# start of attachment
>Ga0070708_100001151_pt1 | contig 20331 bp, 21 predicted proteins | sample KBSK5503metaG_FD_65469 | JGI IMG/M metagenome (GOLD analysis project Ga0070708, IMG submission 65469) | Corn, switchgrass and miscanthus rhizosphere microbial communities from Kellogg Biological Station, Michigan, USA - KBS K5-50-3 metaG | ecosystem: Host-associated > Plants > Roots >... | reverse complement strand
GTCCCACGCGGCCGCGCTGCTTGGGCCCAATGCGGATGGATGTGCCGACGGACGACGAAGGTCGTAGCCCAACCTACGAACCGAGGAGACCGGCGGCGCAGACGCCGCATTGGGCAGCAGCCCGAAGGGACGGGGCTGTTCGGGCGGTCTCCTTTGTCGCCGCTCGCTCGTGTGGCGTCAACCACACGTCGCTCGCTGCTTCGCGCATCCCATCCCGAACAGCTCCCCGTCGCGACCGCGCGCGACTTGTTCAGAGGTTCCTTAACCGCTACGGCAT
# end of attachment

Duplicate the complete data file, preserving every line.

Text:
>Ga0070708_100001151_pt1 | contig 20331 bp, 21 predicted proteins | sample KBSK5503metaG_FD_65469 | JGI IMG/M metagenome (GOLD analysis project Ga0070708, IMG submission 65469) | Corn, switchgrass and miscanthus rhizosphere microbial communities from Kellogg Biological Station, Michigan, USA - KBS K5-50-3 metaG | ecosystem: Host-associated > Plants > Roots >... | reverse complement strand
GTCCCACGCGGCCGCGCTGCTTGGGCCCAATGCGGATGGATGTGCCGACGGACGACGAAGGTCGTAGCCCAACCTACGAACCGAGGAGACCGGCGGCGCAGACGCCGCATTGGGCAGCAGCCCGAAGGGACGGGGCTGTTCGGGCGGTCTCCTTTGTCGCCGCTCGCTCGTGTGGCGTCAACCACACGTCGCTCGCTGCTTCGCGCATCCCATCCCGAACAGCTCCCCGTCGCGACCGCGCGCGACTTGTTCAGAGGTTCCTTAACCGCTACGGCAT